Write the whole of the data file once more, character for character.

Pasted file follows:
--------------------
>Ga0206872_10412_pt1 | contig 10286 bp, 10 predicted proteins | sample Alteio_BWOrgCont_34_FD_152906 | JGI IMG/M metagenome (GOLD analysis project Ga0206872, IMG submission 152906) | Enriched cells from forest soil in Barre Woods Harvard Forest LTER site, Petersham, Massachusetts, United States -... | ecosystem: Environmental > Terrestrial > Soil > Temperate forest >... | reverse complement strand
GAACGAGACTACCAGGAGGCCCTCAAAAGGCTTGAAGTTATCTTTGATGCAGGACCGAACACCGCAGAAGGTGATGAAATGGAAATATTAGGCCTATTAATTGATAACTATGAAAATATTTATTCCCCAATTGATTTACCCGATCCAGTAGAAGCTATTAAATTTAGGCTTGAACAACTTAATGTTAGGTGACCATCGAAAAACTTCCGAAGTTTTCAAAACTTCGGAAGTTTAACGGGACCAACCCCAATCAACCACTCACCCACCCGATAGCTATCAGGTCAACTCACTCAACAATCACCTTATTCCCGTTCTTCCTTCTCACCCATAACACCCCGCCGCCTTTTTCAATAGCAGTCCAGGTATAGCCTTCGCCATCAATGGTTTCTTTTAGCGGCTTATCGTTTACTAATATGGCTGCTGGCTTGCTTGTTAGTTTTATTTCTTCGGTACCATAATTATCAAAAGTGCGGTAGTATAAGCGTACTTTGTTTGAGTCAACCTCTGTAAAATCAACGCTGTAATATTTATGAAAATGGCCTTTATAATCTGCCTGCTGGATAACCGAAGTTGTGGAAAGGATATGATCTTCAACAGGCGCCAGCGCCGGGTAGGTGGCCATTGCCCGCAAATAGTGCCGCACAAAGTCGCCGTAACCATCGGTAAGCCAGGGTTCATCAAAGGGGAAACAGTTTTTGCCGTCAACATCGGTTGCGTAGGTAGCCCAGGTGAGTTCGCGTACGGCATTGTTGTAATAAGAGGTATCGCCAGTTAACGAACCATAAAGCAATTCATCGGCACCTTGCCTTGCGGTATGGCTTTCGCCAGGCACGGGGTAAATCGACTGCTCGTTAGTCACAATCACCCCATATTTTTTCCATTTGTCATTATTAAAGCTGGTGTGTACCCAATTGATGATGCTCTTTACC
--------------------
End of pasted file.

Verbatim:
>Ga0206872_10412_pt1 | contig 10286 bp, 10 predicted proteins | sample Alteio_BWOrgCont_34_FD_152906 | JGI IMG/M metagenome (GOLD analysis project Ga0206872, IMG submission 152906) | Enriched cells from forest soil in Barre Woods Harvard Forest LTER site, Petersham, Massachusetts, United States -... | ecosystem: Environmental > Terrestrial > Soil > Temperate forest >... | reverse complement strand
GAACGAGACTACCAGGAGGCCCTCAAAAGGCTTGAAGTTATCTTTGATGCAGGACCGAACACCGCAGAAGGTGATGAAATGGAAATATTAGGCCTATTAATTGATAACTATGAAAATATTTATTCCCCAATTGATTTACCCGATCCAGTAGAAGCTATTAAATTTAGGCTTGAACAACTTAATGTTAGGTGACCATCGAAAAACTTCCGAAGTTTTCAAAACTTCGGAAGTTTAACGGGACCAACCCCAATCAACCACTCACCCACCCGATAGCTATCAGGTCAACTCACTCAACAATCACCTTATTCCCGTTCTTCCTTCTCACCCATAACACCCCGCCGCCTTTTTCAATAGCAGTCCAGGTATAGCCTTCGCCATCAATGGTTTCTTTTAGCGGCTTATCGTTTACTAATATGGCTGCTGGCTTGCTTGTTAGTTTTATTTCTTCGGTACCATAATTATCAAAAGTGCGGTAGTATAAGCGTACTTTGTTTGAGTCAACCTCTGTAAAATCAACGCTGTAATATTTATGAAAATGGCCTTTATAATCTGCCTGCTGGATAACCGAAGTTGTGGAAAGGATATGATCTTCAACAGGCGCCAGCGCCGGGTAGGTGGCCATTGCCCGCAAATAGTGCCGCACAAAGTCGCCGTAACCATCGGTAAGCCAGGGTTCATCAAAGGGGAAACAGTTTTTGCCGTCAACATCGGTTGCGTAGGTAGCCCAGGTGAGTTCGCGTACGGCATTGTTGTAATAAGAGGTATCGCCAGTTAACGAACCATAAAGCAATTCATCGGCACCTTGCCTTGCGGTATGGCTTTCGCCAGGCACGGGGTAAATCGACTGCTCGTTAGTCACAATCACCCCATATTTTTTCCATTTGTCATTATTAAAGCTGGTGTGTACCCAATTGATGATGCTCTTTACC